Crafted around a reasonably plausible scenario, where two neighbours begin a quarrel which spirals out of control, the movie creates a tense atmosphere - without any requirement for overt action - which is founded on a general unease. What would you do if your neighbour took an instant dislike to you? And what if that neighbour was a cop? Lakeview pitches some very human responses from the victim couple, while positing the malicious cop in a not wholly black-and-white way: his actions may not be excusable, but there is some reasoning beyond his just being clearly psychotic. In fact, arguably Samuel L. Jackson's cop neighbour isn't even psychotic, he's just the kind of prejudiced, bigoted individual who - if of another colour - may have joined the BNP. His hatred of his neighbours' interracial relationship may have its, eventually disclosed, reasons, and may not actually be all that unfamiliar to many couples out there who have suffered at the hands of such prejudice, but it is not quite as fresh a concept as it would have been had his prejudice just been against, say, white people in general. Still it's a relatively nice idea.
Sam Jackson was also perfectly chosen. He's not unfamiliar with tough, anti-white roles (not in a offensively prejudiced way, mind you) in everything from Die Hard 3 (where he teaches his children “never trust white people”) to Black Snake Moan, where he has to contend with Christina Ricci's promiscuous wild thing. Here he has to take it to another level, where his behaviour goes beyond anything excusable, but he allows his character to evolve slowly and methodically, becoming genuine and plausible, and quite frightening. His oppressive performance as Abel holds the whole drama together, although this is partially due to the fact that the other actors are pretty unknown and have fairly limited roles. Watchmen's Patrick Wilson (who looks more Chris Klein here, than Garth Merenghi, like he did in Watchmen) and Last King of Scotland's Kerry Washington (she played Idi Amin's beautiful wife) take the parts of the interracial couple who suffer at the hands of Abel's prejudice, and whilst they both pull off the roles, the fact that the characters inherently need to be underplayed (in order to be realistic) leaves you wondering whether the actors could have easily been interchanged with two other relatively unknown equivalents. The only other vaguely familiar face is Jay Hernandez (typically typecast in films like the horrendous Hostel instalments and Quarantine) as Abel's cop partner. So Jackson really does not have to work hard to stand apart from everybody else and make this film all about him, and it is clear that the movie would have gone totally DTV without him.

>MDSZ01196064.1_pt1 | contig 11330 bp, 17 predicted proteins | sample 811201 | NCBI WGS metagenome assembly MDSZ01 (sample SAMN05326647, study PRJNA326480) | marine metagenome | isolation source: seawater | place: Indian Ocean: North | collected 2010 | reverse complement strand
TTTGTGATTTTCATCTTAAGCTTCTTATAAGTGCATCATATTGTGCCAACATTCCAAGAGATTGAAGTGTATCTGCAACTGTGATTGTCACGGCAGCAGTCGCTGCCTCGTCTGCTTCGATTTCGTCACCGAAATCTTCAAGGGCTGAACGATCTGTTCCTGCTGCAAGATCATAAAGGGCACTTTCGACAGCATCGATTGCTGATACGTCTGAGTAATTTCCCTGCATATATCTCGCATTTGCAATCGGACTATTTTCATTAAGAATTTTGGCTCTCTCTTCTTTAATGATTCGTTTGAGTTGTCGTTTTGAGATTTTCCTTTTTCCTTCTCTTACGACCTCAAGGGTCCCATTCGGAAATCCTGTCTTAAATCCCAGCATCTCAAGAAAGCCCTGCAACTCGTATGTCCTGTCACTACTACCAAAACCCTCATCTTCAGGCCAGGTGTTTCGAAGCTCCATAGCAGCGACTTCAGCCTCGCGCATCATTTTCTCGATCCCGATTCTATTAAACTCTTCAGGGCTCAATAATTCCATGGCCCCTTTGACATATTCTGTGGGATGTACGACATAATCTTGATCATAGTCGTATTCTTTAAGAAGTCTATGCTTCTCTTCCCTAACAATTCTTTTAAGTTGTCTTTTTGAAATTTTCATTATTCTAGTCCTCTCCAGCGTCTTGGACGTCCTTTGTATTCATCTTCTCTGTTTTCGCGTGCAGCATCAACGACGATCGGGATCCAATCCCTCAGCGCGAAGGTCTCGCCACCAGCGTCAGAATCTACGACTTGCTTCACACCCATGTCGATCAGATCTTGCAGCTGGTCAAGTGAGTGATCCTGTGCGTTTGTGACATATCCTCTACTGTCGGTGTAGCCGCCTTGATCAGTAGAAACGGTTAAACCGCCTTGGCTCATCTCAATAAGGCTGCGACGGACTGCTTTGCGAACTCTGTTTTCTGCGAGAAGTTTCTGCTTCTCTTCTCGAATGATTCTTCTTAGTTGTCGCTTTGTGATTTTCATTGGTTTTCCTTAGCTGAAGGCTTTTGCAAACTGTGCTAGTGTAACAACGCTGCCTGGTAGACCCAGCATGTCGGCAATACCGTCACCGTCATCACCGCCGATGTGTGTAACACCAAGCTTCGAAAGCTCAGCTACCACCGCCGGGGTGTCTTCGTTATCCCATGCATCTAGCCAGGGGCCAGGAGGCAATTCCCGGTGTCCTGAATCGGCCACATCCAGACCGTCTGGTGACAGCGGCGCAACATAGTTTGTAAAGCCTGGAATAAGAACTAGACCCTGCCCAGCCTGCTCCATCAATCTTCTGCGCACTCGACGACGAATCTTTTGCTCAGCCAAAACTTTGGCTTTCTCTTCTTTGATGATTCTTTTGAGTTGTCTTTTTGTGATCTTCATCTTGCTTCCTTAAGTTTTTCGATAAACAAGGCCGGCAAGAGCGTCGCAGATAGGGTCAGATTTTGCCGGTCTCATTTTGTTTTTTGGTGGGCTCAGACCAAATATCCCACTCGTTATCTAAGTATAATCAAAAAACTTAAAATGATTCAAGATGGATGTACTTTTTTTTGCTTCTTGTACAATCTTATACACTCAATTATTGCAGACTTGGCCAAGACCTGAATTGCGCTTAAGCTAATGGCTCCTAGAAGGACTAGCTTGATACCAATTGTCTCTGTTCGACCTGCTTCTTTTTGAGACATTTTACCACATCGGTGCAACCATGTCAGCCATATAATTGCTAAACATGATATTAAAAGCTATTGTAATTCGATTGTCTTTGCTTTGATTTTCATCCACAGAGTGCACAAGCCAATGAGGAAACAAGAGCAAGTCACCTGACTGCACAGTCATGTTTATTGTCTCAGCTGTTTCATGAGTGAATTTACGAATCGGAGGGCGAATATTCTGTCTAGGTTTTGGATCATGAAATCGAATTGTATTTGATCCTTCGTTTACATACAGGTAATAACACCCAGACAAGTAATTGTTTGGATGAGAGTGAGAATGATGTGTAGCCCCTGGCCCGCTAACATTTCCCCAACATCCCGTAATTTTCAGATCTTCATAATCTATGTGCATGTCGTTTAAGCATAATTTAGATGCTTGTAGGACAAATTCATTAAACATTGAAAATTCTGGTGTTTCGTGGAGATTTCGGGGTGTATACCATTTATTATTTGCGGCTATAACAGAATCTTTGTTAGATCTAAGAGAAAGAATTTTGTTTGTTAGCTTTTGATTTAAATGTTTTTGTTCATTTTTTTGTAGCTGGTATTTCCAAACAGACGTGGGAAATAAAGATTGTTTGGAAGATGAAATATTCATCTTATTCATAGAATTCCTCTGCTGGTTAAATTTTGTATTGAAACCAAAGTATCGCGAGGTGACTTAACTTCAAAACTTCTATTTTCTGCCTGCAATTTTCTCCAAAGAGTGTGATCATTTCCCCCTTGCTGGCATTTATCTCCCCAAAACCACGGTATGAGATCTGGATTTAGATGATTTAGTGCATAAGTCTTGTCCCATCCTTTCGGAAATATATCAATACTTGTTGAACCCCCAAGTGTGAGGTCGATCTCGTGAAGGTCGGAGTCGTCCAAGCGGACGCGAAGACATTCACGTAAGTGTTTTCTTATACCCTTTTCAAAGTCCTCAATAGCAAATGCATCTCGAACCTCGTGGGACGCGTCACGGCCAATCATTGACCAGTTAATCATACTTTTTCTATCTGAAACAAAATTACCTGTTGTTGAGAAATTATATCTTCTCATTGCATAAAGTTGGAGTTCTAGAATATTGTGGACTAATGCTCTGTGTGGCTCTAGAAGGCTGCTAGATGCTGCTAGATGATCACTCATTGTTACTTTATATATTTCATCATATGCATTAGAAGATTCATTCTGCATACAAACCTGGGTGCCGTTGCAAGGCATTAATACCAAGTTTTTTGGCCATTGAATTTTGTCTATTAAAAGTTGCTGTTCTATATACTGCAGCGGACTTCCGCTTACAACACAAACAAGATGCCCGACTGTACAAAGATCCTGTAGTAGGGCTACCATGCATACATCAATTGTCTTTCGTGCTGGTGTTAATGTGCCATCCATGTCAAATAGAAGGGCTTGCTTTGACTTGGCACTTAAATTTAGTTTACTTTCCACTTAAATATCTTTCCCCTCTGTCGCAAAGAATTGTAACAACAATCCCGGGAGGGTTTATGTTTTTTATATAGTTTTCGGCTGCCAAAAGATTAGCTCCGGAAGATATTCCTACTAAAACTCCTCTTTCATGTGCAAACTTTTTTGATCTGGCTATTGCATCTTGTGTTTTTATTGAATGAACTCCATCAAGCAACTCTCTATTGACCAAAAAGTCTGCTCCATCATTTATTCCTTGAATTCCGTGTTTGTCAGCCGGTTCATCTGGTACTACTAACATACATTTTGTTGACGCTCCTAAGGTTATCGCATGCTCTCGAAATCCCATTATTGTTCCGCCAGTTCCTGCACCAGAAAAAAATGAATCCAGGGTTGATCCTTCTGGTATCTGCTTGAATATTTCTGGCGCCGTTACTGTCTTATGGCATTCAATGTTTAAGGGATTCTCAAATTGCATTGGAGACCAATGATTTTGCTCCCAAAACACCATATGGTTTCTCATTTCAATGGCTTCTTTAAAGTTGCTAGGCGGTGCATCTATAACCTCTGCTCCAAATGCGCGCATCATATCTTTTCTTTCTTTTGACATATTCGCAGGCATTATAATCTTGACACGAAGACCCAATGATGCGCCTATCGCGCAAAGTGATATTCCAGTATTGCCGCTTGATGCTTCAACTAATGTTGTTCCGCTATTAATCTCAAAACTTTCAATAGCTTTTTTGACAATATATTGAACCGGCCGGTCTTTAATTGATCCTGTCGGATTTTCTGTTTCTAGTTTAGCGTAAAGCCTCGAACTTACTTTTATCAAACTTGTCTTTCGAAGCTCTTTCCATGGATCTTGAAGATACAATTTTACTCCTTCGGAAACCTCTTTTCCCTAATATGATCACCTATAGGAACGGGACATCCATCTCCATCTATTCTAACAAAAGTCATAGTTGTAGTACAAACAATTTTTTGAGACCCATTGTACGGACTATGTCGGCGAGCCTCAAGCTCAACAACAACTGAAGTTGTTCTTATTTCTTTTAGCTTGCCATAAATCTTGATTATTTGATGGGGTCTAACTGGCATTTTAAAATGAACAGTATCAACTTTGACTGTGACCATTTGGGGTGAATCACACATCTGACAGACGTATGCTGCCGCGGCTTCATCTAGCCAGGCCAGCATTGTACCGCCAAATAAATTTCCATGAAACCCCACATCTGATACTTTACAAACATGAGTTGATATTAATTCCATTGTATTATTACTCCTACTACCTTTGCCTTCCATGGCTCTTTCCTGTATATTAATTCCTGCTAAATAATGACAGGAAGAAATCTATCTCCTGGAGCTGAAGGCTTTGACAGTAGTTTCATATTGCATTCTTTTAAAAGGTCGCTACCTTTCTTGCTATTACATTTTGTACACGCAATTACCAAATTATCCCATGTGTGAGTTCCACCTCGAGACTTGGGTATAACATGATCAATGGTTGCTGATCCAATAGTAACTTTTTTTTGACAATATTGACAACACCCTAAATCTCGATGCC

Overall Lakeview Terrace - although perfectly well carried-off - was nothing particularly new for me. I had seen it done before, and as it isn't a particularly outstanding movie in any respect - the existence of this new take on the psychotic neighbour/cop routine really only marking new territory with its racial stance. But new generations who have not encountered the previous variations on this subject matter will no doubt find this a perfectly entertaining piece of close-to-home drama, especially with Samuel L. Jackson at the centre of things.